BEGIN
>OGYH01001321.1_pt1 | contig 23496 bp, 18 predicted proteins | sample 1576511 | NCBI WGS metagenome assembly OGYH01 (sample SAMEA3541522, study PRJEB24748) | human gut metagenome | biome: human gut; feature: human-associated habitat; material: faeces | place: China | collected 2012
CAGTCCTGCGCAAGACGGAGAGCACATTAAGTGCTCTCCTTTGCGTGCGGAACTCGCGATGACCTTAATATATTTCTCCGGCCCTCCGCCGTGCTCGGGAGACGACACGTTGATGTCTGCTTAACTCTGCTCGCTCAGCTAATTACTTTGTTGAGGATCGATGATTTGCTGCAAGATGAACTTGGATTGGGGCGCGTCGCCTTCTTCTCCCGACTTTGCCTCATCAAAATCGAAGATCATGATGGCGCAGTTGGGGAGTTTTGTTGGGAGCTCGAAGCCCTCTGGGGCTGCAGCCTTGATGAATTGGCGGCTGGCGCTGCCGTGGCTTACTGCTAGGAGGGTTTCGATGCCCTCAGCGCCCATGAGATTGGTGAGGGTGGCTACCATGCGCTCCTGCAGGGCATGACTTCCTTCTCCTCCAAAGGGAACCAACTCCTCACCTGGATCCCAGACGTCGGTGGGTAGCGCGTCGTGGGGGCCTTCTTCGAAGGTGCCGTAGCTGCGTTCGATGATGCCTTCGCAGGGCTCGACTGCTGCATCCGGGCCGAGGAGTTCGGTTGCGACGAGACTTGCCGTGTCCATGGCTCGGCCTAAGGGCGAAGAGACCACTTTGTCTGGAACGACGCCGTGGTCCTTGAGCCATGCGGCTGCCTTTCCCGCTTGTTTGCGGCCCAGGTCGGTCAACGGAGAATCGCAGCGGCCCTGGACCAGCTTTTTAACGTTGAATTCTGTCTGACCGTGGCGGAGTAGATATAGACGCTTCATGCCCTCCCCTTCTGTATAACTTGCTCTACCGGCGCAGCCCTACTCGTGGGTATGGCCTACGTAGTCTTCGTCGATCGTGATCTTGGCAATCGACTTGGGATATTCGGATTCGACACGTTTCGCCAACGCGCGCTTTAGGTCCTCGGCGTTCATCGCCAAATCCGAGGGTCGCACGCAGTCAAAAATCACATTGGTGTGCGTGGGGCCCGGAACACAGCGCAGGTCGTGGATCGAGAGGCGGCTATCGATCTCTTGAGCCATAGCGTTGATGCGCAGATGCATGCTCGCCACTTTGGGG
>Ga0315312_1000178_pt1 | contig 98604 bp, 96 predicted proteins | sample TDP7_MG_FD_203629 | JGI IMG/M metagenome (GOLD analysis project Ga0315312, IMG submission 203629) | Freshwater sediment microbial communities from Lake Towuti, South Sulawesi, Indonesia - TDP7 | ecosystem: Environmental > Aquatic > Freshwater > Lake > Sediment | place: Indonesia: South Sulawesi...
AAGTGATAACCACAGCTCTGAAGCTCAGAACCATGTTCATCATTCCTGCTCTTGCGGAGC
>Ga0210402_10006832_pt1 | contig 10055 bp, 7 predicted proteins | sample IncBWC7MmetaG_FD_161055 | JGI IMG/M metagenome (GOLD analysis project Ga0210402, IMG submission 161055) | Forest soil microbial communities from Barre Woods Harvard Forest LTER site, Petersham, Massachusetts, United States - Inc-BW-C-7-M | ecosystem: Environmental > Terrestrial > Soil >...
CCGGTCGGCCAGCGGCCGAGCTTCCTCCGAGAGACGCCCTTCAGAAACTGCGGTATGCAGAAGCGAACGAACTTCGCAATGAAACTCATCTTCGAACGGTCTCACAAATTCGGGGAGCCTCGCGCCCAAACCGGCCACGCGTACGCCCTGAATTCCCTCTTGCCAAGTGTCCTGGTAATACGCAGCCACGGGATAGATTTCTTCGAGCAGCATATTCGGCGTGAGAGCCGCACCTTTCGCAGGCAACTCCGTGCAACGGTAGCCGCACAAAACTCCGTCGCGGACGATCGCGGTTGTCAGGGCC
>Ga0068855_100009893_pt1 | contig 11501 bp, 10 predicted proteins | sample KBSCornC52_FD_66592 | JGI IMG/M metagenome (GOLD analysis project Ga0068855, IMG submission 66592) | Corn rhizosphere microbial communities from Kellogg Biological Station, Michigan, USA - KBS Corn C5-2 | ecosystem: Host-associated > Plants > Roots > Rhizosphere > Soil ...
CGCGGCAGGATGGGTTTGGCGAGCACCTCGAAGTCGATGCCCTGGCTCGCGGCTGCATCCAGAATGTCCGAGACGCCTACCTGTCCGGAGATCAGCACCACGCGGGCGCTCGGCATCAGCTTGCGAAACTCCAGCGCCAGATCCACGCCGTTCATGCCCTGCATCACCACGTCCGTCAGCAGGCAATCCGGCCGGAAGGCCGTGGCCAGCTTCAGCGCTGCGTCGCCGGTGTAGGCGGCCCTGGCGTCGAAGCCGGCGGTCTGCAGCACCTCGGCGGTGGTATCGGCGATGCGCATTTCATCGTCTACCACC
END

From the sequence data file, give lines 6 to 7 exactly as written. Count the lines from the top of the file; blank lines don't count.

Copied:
CCGGTCGGCCAGCGGCCGAGCTTCCTCCGAGAGACGCCCTTCAGAAACTGCGGTATGCAGAAGCGAACGAACTTCGCAATGAAACTCATCTTCGAACGGTCTCACAAATTCGGGGAGCCTCGCGCCCAAACCGGCCACGCGTACGCCCTGAATTCCCTCTTGCCAAGTGTCCTGGTAATACGCAGCCACGGGATAGATTTCTTCGAGCAGCATATTCGGCGTGAGAGCCGCACCTTTCGCAGGCAACTCCGTGCAACGGTAGCCGCACAAAACTCCGTCGCGGACGATCGCGGTTGTCAGGGCC
>Ga0068855_100009893_pt1 | contig 11501 bp, 10 predicted proteins | sample KBSCornC52_FD_66592 | JGI IMG/M metagenome (GOLD analysis project Ga0068855, IMG submission 66592) | Corn rhizosphere microbial communities from Kellogg Biological Station, Michigan, USA - KBS Corn C5-2 | ecosystem: Host-associated > Plants > Roots > Rhizosphere > Soil ...